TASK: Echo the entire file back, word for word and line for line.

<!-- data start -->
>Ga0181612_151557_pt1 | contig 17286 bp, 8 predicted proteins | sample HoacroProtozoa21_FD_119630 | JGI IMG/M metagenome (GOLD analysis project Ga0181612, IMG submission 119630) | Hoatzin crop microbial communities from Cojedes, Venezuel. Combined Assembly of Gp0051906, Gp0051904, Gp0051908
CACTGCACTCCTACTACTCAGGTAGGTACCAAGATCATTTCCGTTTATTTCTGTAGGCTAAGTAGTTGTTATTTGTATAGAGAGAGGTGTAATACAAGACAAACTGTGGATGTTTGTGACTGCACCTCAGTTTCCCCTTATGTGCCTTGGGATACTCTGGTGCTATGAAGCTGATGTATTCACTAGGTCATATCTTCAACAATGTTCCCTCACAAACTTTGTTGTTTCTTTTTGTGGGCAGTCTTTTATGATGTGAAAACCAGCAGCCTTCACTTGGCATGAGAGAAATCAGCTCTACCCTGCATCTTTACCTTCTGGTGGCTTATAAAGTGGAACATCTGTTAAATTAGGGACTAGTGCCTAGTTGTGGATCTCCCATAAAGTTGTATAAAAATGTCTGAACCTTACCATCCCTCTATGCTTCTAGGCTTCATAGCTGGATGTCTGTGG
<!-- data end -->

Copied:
>Ga0181612_151557_pt1 | contig 17286 bp, 8 predicted proteins | sample HoacroProtozoa21_FD_119630 | JGI IMG/M metagenome (GOLD analysis project Ga0181612, IMG submission 119630) | Hoatzin crop microbial communities from Cojedes, Venezuel. Combined Assembly of Gp0051906, Gp0051904, Gp0051908
CACTGCACTCCTACTACTCAGGTAGGTACCAAGATCATTTCCGTTTATTTCTGTAGGCTAAGTAGTTGTTATTTGTATAGAGAGAGGTGTAATACAAGACAAACTGTGGATGTTTGTGACTGCACCTCAGTTTCCCCTTATGTGCCTTGGGATACTCTGGTGCTATGAAGCTGATGTATTCACTAGGTCATATCTTCAACAATGTTCCCTCACAAACTTTGTTGTTTCTTTTTGTGGGCAGTCTTTTATGATGTGAAAACCAGCAGCCTTCACTTGGCATGAGAGAAATCAGCTCTACCCTGCATCTTTACCTTCTGGTGGCTTATAAAGTGGAACATCTGTTAAATTAGGGACTAGTGCCTAGTTGTGGATCTCCCATAAAGTTGTATAAAAATGTCTGAACCTTACCATCCCTCTATGCTTCTAGGCTTCATAGCTGGATGTCTGTGG